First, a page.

Soap Making Instructions
Melt and pour is glycerine soap base that is easy to melt, colour and mould into shape. It is a great way to start soaping because it is so easy to use.
There are many types of melt and pour base:
Olive oil (5-10% olive oil)
Goats Milk (mild for sensitive skin)
TIP 1. You can add lots of goodies from the kitchen cupboard. Honey, oats, cornmeal, polenta, butter milk powder, coconut milk powder, coffee, poppyseeds, ground pumice, mica glitter, oils, butters, aloe vera, dried herbs, dried flowers, dried orange peel to name a few.
TIP 2. You can also put things inside melt and pour like silk flowers, toys (no sharp edges), other pieces of soap, laminated photos or cards, slices of loofah etc
Simply cut melt and pour into small pieces, you can either use the microwave oven on 40% or a double boiler on the stove top, but make sure the stove is on very very low. Melt until there is only a couple ofpieces left unmelted in the bowl, remove from the heat and stir to melt these last few pieces. Now its time to add your colour, fragrance and any additives that you want before you pour the mix into a mould.
TIP 3. When adding colour to the melted base, add a little at a time until you reach the desired colour, stir gently after each addition. If you stir too much you will get bubbles in your soap, if this happens spritz with some isopropyl alcohol or surgical spirit and the bubbles will instantly disappear or you can wait until a skin forms and scrape them off.
You can use lots of things for moulds traditional moulds, bottom of round chip containers, yogurt containers, just about anything that is flexible (not metal) and that can stand the heat of the hot soap without collapsing.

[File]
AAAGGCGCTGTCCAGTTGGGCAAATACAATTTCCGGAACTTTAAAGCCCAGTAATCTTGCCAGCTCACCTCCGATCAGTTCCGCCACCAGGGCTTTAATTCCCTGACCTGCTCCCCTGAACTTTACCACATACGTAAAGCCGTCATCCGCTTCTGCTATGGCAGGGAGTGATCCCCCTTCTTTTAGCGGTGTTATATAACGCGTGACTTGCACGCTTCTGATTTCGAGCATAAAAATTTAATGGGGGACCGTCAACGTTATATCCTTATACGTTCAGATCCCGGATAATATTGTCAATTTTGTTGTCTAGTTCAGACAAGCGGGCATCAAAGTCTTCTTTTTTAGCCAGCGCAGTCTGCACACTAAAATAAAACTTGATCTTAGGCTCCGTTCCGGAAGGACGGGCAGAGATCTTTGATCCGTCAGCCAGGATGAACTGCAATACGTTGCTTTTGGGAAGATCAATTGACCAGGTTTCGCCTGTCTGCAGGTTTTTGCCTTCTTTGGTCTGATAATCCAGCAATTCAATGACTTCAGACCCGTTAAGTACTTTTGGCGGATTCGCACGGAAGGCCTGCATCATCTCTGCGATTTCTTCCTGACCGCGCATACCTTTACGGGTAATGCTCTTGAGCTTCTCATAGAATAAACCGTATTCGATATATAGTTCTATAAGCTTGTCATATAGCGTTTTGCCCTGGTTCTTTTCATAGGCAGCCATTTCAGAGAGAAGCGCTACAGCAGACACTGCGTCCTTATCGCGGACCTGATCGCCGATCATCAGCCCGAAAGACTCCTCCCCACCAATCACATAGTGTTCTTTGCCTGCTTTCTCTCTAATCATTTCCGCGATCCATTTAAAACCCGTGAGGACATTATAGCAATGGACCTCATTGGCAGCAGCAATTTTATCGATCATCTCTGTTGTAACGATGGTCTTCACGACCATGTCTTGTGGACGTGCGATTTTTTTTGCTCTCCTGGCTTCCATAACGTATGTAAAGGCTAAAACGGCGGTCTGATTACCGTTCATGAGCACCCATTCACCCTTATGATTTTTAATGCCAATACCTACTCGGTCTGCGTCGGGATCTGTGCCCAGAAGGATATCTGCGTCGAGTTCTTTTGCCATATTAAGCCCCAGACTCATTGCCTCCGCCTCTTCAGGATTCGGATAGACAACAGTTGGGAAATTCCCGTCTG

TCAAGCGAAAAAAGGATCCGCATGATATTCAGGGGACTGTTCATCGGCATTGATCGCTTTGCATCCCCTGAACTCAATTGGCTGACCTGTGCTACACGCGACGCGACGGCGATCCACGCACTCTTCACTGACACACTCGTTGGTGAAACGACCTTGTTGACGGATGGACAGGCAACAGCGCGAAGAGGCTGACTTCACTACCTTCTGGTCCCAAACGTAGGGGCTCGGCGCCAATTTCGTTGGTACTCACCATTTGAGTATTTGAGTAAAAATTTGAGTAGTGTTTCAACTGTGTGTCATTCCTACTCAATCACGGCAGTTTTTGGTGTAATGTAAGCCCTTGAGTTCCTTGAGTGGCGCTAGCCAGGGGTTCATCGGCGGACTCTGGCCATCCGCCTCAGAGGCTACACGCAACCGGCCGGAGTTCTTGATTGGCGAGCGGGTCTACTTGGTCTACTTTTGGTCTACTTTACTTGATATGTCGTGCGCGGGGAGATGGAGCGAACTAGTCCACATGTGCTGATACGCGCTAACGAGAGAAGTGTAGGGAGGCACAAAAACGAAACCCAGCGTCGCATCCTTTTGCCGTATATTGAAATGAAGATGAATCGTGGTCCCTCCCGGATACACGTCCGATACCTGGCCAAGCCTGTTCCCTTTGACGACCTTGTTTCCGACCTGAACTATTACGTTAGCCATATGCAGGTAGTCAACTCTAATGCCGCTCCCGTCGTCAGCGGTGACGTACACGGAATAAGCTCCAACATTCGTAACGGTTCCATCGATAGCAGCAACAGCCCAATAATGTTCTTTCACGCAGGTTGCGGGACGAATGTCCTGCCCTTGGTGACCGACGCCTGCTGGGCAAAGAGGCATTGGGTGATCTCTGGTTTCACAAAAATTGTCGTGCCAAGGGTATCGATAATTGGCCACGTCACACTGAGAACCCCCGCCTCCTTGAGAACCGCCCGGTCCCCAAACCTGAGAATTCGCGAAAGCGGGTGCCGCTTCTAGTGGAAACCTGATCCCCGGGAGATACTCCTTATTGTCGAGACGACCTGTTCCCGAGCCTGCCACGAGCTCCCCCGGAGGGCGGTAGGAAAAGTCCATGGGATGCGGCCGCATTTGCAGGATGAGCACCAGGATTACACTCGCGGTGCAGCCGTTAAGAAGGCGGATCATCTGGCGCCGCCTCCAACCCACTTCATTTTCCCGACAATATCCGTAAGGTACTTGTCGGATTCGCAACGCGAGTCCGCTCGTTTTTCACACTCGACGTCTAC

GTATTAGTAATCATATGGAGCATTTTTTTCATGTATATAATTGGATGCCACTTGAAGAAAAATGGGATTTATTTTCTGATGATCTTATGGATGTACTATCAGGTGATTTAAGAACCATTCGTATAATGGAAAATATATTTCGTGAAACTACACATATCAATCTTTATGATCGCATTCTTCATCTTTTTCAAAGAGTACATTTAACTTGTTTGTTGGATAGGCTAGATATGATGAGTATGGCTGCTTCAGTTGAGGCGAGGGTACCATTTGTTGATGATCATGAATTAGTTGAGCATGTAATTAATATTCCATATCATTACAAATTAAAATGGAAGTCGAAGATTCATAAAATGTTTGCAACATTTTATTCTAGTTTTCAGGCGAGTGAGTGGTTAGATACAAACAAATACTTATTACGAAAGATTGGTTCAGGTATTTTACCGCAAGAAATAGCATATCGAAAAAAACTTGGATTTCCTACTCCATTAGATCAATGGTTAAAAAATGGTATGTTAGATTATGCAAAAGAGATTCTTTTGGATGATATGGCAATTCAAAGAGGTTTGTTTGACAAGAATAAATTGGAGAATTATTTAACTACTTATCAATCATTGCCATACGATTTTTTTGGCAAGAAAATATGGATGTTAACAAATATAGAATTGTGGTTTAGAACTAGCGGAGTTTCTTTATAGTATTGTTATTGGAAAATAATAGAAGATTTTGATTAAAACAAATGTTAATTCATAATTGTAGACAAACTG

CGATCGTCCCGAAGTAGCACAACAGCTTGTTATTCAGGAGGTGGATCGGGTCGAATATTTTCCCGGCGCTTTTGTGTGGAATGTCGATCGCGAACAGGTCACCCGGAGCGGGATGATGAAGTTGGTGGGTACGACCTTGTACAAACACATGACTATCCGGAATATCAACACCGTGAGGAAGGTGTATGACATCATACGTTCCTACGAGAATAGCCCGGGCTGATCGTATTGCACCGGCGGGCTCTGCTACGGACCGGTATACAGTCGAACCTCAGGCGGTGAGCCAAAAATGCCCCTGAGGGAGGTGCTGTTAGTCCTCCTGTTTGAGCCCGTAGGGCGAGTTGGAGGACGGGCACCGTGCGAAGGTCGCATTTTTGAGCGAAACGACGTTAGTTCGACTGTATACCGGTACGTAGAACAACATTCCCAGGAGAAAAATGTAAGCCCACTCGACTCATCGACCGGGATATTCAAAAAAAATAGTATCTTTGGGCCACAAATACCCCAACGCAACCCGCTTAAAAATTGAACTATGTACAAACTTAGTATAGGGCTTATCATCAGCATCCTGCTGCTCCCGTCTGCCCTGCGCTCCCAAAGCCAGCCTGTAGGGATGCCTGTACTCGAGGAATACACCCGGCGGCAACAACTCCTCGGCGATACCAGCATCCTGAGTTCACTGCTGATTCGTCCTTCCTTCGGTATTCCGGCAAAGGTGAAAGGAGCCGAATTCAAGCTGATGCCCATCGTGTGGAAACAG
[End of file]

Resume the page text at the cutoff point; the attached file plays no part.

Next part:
Ensure your soap is cold. Don’t try and unmould it before it is completely set otherwise you will have problems. The best way to remove it is with a thin spatula, run the spatula around the inside of the mould to break the seal tip upside down and gently press on the top of the mould, it should fall out if it doesn’t put it in the freezer for a few minutes and try again this usually works.
Make sure you always use cosmetic grade fragrances not oil burner ones or similar (these can create a severe allergic reaction).
Usually 8-15mls of fragrant oil per kilo is good but it is was to use your own personal opinion on what your nose likes, don’t be afraid to mix fragrances. 1ml= 20 drops.
TIP 4. Wrapping your soap in glad wrap or cellophane bags when it has cooled helps it to retain its smell longer
TIP 5. You can add 1tblspn (maximum) per kilo of butters and oils. Try jojoba, shea butter, mango butter, almond oil. Add in moderation a good guide is 2% of any oil as an additive.
TIP 6. If your soap goes hard before you can pour it in the mould simply remelt it. You can remelt it a few times with no problem.
TIP 7. Don’t add herbs or flowers etc that are not completely dry as they will go mouldy and discolour. Try adding silk flowers or petal, don’t put lavender to soap but you can sprinkle it on the top, calendula petals can be added to the soap and hibiscus flowers are lovely for decorating your soaps.
TIP 8. Be careful not to heat your soap above 60 deg c. If you overheat your soap it will sweat and have a high degree of water loss.
TIP 9. Store melt and pour base in an airtight bag or container between uses.
TIP 10. Remember melted soap is hot and can burn so be careful if letting children use it never leave them unattended.
TIP 11. Pour water into your mould to see how much base you will need, if it is 100ml it is bout 100g.
TIP 12. Make sure your moulds are clean and dry before adding soap.
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